Useful & beautiful bags
Begin with two pieces of linen/cotton fabric For each of these medium sized bags, I cut two pieces of coordinating fabric, each measuring 21 x 14 inches. It's fun to use two coordinating fabrics – or perhaps one plain, one patterned.
Make two identical bags by folding each piece of fabric in half, right sides together matching the two short sides and join side and bottom together taking about a half inch seam allowance. Take them to the ironing board and press the bags flat.
With me so far?
Open each bag up and turn it round so that the seam lines up with the fold, as shown, ready for a bit of origami.
A square is formed for the base of the bag and with a bit of careful easing, open up the seams and press gently into shape.
Now is a good time to check that things line up straight and even and to do a bit of maths. If you started with a piece of fabric 21 inches and folded it in half with a half inch seam allowance, then the bag will be ten inches wide. If there are four sides to the square base, each side will be 5 inches. Agree?
So, using a ruler to keep things straight and accurate as possible, draw a line at right angles to the bottom seam at the point where it measures 5 inches wide. You might need to have a couple of goes at this, but if you use tailors chalk you can erase any mistakes! A quilters rule is useful because it has 45 degree markings on it, which makes getting these lines in the right place much easier.
Do this on each side of the square base and use your sewing machine to stitch along the lines you've drawn to form the flat bottom of each bag.
Now you can turn the bag right way out and push out the corners. The heavy cotton/linen fabric is lovely to sew and creates good crisp seams.
Make both bags in exactly the same way – one plain and one patterned, or one dark and one light. Put the patterned bag inside the plain bag, right sides together, making sure that the side seam of one matches the fold line of the other (easier to do than to explain). This means that the seams on the base are at right angles to one another rather than on top of each other, making a neater and sturdier finish.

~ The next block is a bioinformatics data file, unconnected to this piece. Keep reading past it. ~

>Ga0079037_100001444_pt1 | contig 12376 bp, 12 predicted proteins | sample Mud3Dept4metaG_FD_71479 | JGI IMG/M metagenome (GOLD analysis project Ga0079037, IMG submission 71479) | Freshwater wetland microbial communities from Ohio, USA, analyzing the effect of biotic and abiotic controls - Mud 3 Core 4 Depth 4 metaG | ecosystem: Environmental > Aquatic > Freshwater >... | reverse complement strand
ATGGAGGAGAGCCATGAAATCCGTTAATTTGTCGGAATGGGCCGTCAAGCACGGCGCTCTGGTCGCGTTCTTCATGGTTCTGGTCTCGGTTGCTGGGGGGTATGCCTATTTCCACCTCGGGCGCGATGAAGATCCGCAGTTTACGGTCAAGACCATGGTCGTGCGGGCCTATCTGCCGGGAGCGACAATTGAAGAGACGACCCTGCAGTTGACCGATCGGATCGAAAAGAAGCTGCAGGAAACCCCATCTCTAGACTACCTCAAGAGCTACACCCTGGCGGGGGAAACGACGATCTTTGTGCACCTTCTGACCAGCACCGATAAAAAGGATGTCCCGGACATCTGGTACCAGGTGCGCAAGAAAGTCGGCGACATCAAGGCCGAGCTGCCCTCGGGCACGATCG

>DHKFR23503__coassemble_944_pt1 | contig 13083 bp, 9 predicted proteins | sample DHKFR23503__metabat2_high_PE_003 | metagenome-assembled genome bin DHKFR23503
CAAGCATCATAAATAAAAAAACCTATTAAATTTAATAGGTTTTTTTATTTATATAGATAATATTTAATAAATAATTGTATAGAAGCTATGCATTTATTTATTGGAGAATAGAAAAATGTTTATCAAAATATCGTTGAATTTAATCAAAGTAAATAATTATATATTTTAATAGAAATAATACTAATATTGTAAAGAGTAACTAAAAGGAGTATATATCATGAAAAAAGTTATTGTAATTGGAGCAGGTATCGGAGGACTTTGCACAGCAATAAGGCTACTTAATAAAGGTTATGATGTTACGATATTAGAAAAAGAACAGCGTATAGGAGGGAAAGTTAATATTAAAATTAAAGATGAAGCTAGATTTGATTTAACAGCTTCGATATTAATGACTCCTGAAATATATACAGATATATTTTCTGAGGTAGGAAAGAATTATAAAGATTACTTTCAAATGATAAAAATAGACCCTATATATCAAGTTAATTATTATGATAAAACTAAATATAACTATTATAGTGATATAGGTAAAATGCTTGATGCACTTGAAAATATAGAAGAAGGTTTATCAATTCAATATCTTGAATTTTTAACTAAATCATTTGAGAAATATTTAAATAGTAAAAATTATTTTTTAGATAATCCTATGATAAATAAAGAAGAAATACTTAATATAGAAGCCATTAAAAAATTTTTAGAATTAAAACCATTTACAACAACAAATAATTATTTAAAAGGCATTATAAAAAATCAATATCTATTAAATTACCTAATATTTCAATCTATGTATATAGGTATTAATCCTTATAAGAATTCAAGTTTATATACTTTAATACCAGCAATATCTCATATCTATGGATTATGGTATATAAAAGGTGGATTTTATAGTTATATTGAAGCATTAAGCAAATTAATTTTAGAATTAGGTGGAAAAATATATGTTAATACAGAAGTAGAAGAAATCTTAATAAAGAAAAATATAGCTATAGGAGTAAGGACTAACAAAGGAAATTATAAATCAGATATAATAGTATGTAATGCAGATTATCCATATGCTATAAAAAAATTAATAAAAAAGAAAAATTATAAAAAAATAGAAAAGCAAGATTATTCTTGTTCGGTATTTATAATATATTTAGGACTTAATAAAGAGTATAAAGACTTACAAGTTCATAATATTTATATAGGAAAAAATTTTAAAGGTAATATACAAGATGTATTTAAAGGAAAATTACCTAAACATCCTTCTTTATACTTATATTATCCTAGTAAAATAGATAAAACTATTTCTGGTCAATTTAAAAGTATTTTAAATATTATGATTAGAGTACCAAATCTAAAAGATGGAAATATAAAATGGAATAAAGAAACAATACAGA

Stitch around the top edge, taking a scant half inch seam allowance and leaving a three inch gap to turn the bag through.
The two bags should fit together well, making this really easy and quick to do.
Turning them right way out is fairly straightforward and the whole thing can be teased into shape and given a shake out.
The small opening through which the bag was turned is easy to neaten and a line of topstitching around the top edge just finishes the bag off nicely.
Make sure all the triangular folds in the base are folded in, giving a bit of strength to the structure. If you did this as suggested, all four triangles should meet in the middle, forming a fairly firm base.
Give the bag a press, trim off loose ends and turn over the top edge a couple of times to make it stand up nicely
This is a really great project to work in series – cut out the fabric for several and get a production line going and in no time at all, you've got a nice collection of bags ready to put little gifts into.
What do little girls put into these bags? Teddies, glitter and felt pens it seems!
Though bigger girls and boys might use them for knitting bits and pieces, for chargers and wires and bits and pieces of makeup and toiletries perhaps. Larger bags can be used for home baked bread and loaves..my favourite use of all.
Extra Small (with perfume and handcream in above): cut fabric 16" (+ 1" seam allowance) x 10", base measures 4" square.
Small (with felt pens in above): cut fabric 18"(+ 1" seam allowance) x 12", base measures 4.5" square
Medium (Teddy and glitter size above) 20"(+ 1" seam allowance) x 14", base 5" square
Large (shown holding wires above, but could be used for bread) 24"(+ 1" seam allowance) x 16", base 6" square. I find this is about as large as I like to go without interfacing.
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